The UN and partners are ramping up support to Malawi in the wake of Tropical Cyclone Freddy, which killed 190 people this week and injured dozens more, prompting the Government to declare a state of disaster.
The storm – which has been raging since 6 February – made landfall for a second time on the African continent over the weekend, barreling into Malawi on Monday, and strong winds and torrential rains continue to cause extensive damage and loss of life in 10 districts.
“We are mobilizing additional teams, but difficult weather conditions have hampered rescue efforts,” said UN Spokesperson Stéphane Dujarric, speaking in New York on Wednesday.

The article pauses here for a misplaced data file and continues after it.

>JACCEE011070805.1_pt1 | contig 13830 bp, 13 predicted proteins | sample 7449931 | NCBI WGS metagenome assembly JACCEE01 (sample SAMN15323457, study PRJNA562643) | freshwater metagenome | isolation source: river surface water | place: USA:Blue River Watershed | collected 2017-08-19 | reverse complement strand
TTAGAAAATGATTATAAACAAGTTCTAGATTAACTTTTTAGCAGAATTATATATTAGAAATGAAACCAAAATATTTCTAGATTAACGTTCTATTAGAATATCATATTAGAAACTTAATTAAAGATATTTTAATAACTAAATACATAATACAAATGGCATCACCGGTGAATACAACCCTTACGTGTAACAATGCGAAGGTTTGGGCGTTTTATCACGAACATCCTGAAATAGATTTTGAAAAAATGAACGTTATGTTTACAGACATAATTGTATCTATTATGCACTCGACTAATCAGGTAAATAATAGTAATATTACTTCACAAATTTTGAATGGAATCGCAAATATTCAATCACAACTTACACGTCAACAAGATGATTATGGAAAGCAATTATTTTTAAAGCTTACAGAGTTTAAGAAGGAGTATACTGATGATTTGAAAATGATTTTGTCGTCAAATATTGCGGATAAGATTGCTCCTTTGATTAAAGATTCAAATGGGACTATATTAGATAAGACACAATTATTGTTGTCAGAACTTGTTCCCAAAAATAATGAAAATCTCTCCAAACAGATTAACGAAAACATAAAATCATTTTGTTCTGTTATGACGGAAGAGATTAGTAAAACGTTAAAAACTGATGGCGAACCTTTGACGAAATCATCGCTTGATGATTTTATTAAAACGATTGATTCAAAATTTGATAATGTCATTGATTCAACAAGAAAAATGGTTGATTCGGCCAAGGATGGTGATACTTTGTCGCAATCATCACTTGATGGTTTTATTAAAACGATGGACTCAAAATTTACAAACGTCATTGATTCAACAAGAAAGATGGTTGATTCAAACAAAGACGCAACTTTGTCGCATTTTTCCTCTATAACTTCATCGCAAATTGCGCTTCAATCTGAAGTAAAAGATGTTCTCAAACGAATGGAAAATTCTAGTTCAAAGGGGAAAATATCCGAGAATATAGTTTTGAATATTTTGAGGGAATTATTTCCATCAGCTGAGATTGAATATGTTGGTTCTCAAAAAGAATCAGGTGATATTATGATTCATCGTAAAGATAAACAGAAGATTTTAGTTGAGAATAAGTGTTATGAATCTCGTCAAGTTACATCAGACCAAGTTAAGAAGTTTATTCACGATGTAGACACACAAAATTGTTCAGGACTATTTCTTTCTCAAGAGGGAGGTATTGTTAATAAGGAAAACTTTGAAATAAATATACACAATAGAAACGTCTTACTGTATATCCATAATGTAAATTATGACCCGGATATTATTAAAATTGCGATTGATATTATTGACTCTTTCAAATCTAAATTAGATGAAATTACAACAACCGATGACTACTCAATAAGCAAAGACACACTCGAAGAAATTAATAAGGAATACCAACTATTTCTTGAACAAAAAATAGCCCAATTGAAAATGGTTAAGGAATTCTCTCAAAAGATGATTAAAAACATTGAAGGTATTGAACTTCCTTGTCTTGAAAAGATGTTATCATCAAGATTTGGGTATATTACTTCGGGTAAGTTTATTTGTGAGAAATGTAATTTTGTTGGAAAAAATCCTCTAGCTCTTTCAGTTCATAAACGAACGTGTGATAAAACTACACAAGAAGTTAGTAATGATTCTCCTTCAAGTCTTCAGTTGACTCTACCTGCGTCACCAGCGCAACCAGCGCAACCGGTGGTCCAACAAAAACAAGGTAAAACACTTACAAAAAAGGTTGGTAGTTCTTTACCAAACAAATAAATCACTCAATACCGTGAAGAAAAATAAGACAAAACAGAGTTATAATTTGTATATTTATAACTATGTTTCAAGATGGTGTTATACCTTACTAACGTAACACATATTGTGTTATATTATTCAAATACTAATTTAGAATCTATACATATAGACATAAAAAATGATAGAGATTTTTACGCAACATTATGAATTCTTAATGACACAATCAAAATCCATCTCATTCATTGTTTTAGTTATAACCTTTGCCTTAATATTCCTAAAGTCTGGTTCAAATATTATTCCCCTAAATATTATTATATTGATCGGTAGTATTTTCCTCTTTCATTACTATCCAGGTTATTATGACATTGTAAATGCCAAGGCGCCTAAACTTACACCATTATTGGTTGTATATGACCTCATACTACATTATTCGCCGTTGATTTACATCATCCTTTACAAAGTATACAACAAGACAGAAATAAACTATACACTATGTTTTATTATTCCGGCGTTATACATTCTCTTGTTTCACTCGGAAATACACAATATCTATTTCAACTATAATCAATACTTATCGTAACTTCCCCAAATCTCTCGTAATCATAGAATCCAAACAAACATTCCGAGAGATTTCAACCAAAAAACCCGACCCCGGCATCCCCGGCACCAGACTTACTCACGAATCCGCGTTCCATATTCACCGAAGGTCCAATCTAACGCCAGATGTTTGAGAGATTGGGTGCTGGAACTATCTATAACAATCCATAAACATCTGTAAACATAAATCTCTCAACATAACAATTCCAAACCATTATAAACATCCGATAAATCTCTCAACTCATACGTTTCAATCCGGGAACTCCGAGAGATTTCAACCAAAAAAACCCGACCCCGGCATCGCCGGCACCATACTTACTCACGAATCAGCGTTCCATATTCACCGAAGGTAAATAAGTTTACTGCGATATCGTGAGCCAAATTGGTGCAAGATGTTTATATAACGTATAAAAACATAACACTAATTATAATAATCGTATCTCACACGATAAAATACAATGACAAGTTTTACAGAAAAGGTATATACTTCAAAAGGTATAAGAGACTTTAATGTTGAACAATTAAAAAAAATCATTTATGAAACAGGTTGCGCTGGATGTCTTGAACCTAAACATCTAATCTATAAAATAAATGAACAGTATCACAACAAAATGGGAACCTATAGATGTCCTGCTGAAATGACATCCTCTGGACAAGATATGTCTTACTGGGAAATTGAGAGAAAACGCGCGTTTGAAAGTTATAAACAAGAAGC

He added that at least 178 people have been rescued in the past two days, including with the support of boats from the World Food Programme (WFP).
Malawi is currently in the grip of a cholera outbreak – the worst in two decades – and the health sector is already overstretched.
The storm has created “an unprecedented crisis”, the UN Resident Coordinator in the country, Rebecca Adda-Dontoh, said on Tuesday.
“The United Nations commends the Government of Malawi for its leadership of preparedness and response measures and calls upon partners to step up efforts to assist people in the districts most affected by the cyclone,” she said in a statement.